Casting Crowns to Return to North Korea for 'Friendship' Festival

Contemporary Christian band Casting Crowns will again participate in North Korea's annual Spring Friendship Arts Festival but this time won't be the only U.S. Christian group there performing.

The Grammy Award-winning band will be joined by the Annie Moses Band (AMB), a five-sibling ensemble whose ages range from ten to 24.

"In early December we received an official invitation from the North Korean government to perform in the Spring Friendship Arts Festival," AMB lead vocalist and violinist Annie Wolaver told The Christian Post on Friday.

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"We have been praying for many years that the Lord would open doors for us to tour overseas. We had some grand visions of playing Celtic jigs in the Scottish highlands, but instead He opened a door that was entirely unexpected," she reported.

Two years ago, Casting Crowns was invited to perform at the 25th Annual April Spring Arts Festival with help from Global Resource Services (GRS), which has worked in the Democratic People's Republic of Korea - the official name of North Korea - for more than a decade.

The annual Spring Arts Festival reportedly emphasizes artistic exchange and promotes peace and good will.

According to GRS, the band was well received and even drew praise from the vice chairman of the festival, Jang Chol-sun, who expressed his hope that groups like GRS, Casting Crowns and the people of North Korea can work together to bring unity and peace.

Notably, however, the North Korean government is known for having arguably the worst human rights record in the world. The majority of people there are reportedly cut off and isolated from the rest of the world, dependent on the totalitarian regime for their needs.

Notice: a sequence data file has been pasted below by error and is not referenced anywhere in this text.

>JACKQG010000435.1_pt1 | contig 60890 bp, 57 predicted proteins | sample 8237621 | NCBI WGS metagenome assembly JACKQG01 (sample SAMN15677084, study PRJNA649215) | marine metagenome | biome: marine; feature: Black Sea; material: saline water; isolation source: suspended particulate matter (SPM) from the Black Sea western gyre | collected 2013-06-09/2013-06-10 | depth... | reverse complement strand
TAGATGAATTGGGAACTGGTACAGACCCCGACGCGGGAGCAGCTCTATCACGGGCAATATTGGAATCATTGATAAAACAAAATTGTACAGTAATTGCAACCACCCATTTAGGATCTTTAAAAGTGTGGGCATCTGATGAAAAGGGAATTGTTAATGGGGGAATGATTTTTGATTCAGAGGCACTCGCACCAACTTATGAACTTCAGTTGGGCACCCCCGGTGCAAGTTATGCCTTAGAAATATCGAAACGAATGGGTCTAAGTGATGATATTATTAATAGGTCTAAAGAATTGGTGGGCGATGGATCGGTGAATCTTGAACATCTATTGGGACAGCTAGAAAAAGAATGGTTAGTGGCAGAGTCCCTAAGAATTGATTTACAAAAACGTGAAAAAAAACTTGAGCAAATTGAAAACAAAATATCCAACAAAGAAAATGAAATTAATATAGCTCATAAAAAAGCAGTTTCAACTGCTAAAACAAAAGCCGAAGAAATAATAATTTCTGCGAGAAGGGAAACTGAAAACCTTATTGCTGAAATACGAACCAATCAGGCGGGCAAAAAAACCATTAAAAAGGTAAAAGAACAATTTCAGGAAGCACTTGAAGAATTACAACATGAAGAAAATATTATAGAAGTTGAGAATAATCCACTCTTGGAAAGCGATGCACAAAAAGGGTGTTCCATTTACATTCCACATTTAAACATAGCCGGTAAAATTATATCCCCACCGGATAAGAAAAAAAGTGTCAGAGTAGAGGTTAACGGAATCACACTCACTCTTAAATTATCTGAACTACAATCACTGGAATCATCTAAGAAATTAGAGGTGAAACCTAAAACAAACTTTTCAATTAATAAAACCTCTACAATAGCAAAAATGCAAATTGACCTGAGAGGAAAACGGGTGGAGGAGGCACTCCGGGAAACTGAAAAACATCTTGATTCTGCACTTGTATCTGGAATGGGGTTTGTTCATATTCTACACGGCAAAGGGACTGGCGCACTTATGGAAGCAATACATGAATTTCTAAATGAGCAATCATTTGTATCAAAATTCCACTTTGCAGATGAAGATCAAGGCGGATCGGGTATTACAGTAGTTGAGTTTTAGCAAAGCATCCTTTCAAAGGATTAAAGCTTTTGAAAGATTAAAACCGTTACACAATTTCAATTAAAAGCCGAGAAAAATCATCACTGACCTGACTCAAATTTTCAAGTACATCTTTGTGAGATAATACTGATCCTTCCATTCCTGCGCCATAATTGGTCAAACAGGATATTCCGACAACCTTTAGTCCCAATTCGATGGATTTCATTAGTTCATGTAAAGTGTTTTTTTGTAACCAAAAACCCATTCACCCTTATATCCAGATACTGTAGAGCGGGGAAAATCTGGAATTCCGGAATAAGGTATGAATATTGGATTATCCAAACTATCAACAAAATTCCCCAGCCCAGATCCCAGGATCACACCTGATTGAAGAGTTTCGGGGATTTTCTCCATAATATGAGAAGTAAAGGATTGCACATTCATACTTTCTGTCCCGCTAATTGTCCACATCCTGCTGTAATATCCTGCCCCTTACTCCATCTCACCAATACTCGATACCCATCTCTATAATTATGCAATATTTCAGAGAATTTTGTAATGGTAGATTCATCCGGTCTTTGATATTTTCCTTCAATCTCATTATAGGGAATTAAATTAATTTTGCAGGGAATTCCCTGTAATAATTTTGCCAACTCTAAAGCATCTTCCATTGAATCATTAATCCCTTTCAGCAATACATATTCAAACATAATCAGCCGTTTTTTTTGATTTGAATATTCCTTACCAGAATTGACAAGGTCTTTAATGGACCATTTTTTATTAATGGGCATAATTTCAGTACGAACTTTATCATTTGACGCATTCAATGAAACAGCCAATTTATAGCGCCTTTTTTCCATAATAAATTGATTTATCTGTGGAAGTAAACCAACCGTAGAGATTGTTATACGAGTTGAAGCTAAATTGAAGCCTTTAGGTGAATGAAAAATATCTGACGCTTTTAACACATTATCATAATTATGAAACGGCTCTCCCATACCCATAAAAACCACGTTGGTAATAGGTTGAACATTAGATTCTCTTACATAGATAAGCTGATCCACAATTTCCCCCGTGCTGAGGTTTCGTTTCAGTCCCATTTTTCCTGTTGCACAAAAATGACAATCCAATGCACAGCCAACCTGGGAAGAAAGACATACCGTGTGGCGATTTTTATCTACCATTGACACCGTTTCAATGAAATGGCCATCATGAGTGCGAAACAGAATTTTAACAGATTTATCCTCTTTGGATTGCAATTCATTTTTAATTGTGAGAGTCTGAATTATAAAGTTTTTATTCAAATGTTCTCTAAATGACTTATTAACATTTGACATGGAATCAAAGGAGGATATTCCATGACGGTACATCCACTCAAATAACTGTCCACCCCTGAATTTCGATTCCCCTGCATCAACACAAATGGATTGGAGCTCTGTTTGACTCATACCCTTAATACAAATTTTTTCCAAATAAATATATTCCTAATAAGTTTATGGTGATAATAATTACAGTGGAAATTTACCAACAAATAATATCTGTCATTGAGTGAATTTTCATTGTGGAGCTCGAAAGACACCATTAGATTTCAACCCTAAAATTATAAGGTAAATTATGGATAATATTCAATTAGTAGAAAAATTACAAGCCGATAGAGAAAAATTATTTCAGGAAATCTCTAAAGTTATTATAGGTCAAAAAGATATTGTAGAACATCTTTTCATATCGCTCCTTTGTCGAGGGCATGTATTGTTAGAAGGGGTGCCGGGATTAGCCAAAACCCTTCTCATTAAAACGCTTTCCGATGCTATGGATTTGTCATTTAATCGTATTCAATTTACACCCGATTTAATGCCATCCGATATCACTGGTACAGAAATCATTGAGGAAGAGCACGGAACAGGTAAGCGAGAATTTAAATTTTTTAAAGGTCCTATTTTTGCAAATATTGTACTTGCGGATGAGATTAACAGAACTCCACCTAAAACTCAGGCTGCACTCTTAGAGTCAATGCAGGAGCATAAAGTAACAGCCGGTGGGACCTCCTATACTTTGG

Furthermore, of the country's more than 23 million people, about 9 million of which are in need of urgent food assistance, according to the World Food Program.

Though critics of North Korea are skeptical about the true motive behind the North Korea's Spring Arts Festival, AMB is optimistic about how God will use them.

"We have been given an opportunity that few people in the world ever receive, and we are expectant to see what is in store," Wolaver said.

"Perhaps it is clichéd, but music is a powerful medium. The fact that we are going as family presents a picture, not just of what it means to be artistic, but what it means to be a family, an American, and a Christian," she added.

Coincidentally, this year's Spring Arts Festival takes place about one week before North Korea Freedom Week, when Christians and concerned citizens will pray for the freedom of North Koreans.

This year's festival will be held April 10-18 in North Korea's capital city, Pyongyang.

AMB will be leaving for North Korea on Easter Sunday.

Christian Post reporter Eric Young in San Francisco contributed to this article.

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